The Hyde Collection is one of those mansion museums where the owners knew they were forming a museum collection. The rooms and collection merge in function and display. Personally, I wouldn’t mind staying in the guest bedroom with the Winslow Homer drawing overhead.
I made the trip to the Adirondack’s to see their Georgia O’Keeffe show. She and Stieglitz spent a lot of time at Lake George, before it was a tourist trap. While not a huge fan of hers, I really was taken with this early work. Through the small exhibit, organized thematically, we see her find a confident voice of abstraction. A large, extreme close of a jack-in-the-pulpit over the course of four canvasses becomes a line in a plane.
What I was taken with were not the flowers but the leaves. Stunning studies of line in somber color, spare and elegant. Her series of trees were evocative, full of personality, that the cell phone tour described a couple of times as cruciform. I suppose the disappeared chestnut tree is a martyr of sorts.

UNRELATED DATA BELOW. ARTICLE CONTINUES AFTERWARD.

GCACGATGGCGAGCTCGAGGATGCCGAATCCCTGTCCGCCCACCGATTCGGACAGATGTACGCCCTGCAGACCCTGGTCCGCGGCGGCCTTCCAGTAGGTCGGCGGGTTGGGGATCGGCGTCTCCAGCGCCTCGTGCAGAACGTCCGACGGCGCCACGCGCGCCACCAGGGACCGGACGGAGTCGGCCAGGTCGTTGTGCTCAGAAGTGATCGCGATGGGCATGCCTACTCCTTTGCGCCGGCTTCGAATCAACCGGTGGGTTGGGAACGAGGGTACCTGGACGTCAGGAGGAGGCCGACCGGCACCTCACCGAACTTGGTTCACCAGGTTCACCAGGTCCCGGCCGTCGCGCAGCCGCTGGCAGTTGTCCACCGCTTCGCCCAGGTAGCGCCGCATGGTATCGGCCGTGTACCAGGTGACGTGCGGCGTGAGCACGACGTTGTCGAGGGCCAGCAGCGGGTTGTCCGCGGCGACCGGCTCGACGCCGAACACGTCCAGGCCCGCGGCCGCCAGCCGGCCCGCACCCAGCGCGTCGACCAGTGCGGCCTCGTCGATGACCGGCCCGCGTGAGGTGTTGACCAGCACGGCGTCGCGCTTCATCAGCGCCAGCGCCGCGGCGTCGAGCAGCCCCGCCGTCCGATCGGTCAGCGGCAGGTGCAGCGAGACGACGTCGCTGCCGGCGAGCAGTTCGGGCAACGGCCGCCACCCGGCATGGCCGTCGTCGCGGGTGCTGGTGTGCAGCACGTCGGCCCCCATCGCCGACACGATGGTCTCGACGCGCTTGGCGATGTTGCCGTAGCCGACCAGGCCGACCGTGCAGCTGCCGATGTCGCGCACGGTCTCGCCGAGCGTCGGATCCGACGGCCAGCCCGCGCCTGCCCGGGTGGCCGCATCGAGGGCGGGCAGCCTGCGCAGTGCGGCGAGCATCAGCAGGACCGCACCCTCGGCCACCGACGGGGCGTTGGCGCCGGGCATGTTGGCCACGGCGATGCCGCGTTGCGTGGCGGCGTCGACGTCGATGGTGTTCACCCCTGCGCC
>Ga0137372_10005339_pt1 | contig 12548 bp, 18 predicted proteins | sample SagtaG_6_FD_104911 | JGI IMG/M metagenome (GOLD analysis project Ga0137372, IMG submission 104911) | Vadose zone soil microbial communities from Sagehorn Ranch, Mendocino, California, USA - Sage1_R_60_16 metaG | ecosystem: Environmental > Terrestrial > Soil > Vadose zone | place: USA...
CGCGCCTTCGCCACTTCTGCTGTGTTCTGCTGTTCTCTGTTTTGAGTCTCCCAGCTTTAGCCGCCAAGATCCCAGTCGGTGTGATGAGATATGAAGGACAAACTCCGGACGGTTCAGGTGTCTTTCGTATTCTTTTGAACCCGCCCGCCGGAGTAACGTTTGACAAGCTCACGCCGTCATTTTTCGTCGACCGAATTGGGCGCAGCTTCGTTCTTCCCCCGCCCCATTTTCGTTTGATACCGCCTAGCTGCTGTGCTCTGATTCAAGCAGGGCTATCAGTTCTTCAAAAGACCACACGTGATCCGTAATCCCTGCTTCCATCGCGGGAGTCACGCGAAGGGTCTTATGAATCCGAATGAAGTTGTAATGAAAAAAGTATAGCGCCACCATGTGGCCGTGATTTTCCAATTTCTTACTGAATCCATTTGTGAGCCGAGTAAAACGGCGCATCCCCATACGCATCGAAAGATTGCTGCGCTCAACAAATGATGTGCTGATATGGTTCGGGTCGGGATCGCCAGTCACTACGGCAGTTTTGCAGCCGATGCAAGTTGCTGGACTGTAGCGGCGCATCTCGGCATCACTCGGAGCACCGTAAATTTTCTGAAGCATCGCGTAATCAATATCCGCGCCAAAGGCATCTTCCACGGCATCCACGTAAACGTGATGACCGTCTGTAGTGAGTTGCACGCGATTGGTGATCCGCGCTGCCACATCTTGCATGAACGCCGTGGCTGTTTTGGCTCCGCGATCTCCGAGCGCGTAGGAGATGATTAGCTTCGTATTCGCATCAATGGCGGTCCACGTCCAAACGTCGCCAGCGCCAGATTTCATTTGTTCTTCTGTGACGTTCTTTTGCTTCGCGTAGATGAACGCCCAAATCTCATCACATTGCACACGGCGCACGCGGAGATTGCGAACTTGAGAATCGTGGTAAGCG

The landscapes from the early 1920s were simplified into shapes that could be hung vertically and become wholly abstract. I strongly preferred the “representational” horizontals, moody and stormy and quiet and seasonal.
Thinking of O’Keeffe, what’s a woman to do? Leave Stieglitz and go West, find a different palette, carve her own forms.
What’s a 46 year old star of the New York City Ballet to do? Have four male choreographers create duets for her. These four new dances, some moments sublime, others a miss, each from this past year, are premiering at Jacob’s Pillow.
What worked best was the spare and elegant. No curtain or sets, no elaborate costumes. Instead the focus was on bodies, space, and music. I love that!
So Whelan is finding a new vocabulary for her body (contemporary dance vs ballet), one that is a little too grindingly Philip Glass for me. But power to her.
In a society that all too easily throws away older woman, how healing to witness two women who continually find ways to reinvent.